High School Football Essay

2390 Words 10 Pages
On a typical Friday night in any town across the country you can hear the band playing the school fight song, cheerleaders cheering at the top of their lungs, parents proudly hoisting homemade posters in support of the team, and the student body feverishly rooting for their friends. Is there anything that can bring a community closer than a Friday night high school football game? As the team comes sprinting onto the field one has to wonder has anyone considered the fact that head injuries, specifically concussions, have become such a danger in this game that is loved so much across America. Given the volume of recent research that indicates head injuries can lead to long-term brain disease, should high schools continue to encourage their …show more content…
When taking a side on a controversial topic one needs to see both sides of the debate and make an informed decision on which side of the debate to fall. To be fair and balanced with such a hot button issue regarding the modern day high school is very difficult. Before a conclusion can be drawn one must clearly recognize the severity of head injuries in high school football, the need to have properly trained medical personnel making the medical decisions, the helmet controversy, and have an understanding that the rules of football, as written today, must be enforced and in some cases they must change. Logically speaking, concussions have been a problem in high school football since the first high school football game was played. Some would argue that with all the technological advances in equipment (helmet, pads) football is much safer today than it was formerly. If the game is safer today, then why has concussion awareness grown so much in the past decade? The National Football League has had several former all-stars that have developed symptoms for CTE. “Stephanie Smith defines Chronic Traumatic Encephalopathy, as a progressive degenerative disease of the brain found in athletes (and others) with a history of repetitive brain trauma, including symptomatic concussions as well as asymptomatic sub-concussive hits to the head. However, recent reports have been published of neuropathologically confirmed CTE in retired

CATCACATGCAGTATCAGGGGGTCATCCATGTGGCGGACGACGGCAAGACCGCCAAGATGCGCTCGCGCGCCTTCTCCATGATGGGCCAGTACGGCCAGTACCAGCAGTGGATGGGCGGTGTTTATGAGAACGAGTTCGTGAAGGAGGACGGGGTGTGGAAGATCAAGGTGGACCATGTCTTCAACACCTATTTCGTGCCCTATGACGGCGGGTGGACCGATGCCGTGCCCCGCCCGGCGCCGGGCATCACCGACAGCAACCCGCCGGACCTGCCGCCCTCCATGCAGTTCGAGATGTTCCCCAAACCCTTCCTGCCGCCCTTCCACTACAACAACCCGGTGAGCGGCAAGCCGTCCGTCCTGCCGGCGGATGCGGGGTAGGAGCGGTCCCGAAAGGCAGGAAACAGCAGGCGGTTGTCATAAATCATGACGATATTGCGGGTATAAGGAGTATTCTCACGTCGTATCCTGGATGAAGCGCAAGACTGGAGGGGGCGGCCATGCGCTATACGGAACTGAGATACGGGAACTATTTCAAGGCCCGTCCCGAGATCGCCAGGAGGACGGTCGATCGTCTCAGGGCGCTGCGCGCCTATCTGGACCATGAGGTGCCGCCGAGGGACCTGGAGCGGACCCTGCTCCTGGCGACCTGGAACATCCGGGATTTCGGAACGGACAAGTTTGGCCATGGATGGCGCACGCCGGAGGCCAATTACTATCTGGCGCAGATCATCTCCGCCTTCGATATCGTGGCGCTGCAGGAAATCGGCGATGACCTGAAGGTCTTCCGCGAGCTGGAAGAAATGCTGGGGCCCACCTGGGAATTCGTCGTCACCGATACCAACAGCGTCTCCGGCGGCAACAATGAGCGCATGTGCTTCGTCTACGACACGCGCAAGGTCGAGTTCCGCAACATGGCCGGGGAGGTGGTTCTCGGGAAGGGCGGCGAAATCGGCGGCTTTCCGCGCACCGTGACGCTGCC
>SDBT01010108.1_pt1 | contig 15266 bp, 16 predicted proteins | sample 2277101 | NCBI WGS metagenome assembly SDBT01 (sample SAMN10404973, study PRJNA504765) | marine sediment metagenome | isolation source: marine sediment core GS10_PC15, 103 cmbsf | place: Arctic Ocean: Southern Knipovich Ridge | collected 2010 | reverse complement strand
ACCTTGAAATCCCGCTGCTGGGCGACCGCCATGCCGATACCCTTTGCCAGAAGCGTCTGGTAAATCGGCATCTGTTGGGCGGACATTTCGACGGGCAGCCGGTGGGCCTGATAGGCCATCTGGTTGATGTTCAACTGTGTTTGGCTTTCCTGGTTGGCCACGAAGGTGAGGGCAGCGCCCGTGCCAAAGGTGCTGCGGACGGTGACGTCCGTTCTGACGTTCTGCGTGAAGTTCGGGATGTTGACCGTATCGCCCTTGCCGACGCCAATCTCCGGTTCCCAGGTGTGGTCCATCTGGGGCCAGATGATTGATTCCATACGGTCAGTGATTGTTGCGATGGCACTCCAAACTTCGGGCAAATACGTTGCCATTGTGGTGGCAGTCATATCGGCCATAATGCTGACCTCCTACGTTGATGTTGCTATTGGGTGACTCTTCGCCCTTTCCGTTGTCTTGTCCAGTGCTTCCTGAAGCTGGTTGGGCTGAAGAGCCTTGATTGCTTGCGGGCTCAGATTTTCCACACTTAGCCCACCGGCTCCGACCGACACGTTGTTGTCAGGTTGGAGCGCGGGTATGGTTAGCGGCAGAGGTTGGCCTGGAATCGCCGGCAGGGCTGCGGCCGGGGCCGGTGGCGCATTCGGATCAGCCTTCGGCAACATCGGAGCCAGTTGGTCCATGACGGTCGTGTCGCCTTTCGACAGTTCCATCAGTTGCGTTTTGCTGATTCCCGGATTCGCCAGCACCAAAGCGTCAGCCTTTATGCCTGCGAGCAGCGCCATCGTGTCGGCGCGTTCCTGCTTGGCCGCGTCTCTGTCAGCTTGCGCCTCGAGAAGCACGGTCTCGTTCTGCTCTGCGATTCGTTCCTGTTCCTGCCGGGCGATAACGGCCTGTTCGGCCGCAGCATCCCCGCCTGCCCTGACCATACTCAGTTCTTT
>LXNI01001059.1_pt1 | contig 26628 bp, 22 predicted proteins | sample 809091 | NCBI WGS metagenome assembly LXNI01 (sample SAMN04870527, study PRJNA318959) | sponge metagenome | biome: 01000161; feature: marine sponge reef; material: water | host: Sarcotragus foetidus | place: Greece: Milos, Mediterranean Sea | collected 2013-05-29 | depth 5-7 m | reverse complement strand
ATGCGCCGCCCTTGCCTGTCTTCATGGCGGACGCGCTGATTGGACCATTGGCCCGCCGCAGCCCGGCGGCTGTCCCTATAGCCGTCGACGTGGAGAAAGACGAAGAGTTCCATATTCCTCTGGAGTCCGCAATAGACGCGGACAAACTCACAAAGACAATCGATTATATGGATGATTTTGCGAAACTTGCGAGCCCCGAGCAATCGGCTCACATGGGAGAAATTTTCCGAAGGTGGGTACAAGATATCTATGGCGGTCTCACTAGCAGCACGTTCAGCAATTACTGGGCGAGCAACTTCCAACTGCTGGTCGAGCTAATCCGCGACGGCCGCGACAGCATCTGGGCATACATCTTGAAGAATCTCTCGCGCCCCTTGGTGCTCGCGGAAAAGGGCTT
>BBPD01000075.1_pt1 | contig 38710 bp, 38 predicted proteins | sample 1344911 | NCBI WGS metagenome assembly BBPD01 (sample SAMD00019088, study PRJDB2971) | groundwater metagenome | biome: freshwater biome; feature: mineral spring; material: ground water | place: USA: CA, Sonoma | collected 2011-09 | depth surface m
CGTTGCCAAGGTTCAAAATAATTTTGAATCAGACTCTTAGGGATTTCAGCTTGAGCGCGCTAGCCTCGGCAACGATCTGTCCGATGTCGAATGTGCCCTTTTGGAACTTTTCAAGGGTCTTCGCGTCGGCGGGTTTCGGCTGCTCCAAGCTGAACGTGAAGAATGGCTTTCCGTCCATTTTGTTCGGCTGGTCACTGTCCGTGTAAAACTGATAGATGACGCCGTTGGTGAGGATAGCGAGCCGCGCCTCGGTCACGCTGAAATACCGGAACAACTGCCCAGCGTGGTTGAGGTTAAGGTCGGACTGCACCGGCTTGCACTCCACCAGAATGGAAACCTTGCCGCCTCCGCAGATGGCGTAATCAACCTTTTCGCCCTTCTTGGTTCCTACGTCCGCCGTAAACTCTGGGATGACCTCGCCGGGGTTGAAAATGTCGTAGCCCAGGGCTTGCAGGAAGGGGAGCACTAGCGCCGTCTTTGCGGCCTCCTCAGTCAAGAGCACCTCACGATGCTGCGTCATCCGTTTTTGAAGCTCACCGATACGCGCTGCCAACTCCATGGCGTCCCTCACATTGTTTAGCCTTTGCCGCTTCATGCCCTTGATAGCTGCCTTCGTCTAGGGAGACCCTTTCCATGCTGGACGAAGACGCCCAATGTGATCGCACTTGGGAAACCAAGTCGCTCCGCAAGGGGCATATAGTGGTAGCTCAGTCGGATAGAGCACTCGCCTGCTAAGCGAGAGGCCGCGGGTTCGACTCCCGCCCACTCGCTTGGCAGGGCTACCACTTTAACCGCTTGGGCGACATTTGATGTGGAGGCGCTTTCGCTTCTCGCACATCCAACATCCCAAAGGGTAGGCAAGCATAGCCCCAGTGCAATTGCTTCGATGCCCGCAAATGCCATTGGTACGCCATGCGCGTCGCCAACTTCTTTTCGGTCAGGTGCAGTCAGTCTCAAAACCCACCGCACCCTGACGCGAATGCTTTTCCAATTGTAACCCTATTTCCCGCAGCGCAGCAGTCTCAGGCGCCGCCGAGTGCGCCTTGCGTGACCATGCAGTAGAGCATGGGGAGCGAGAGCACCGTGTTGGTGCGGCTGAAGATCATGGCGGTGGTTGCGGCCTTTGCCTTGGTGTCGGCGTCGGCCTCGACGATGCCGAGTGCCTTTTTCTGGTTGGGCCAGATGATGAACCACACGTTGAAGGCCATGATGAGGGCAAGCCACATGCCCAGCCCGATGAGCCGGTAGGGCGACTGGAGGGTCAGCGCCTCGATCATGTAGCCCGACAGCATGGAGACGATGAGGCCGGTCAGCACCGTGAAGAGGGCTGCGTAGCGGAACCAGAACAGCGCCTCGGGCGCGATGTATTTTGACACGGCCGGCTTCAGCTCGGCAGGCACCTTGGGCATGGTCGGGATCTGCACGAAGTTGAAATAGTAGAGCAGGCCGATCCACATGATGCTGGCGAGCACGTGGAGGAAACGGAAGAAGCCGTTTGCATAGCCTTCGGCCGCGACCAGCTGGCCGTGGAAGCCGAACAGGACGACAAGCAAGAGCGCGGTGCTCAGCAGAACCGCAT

Related Documents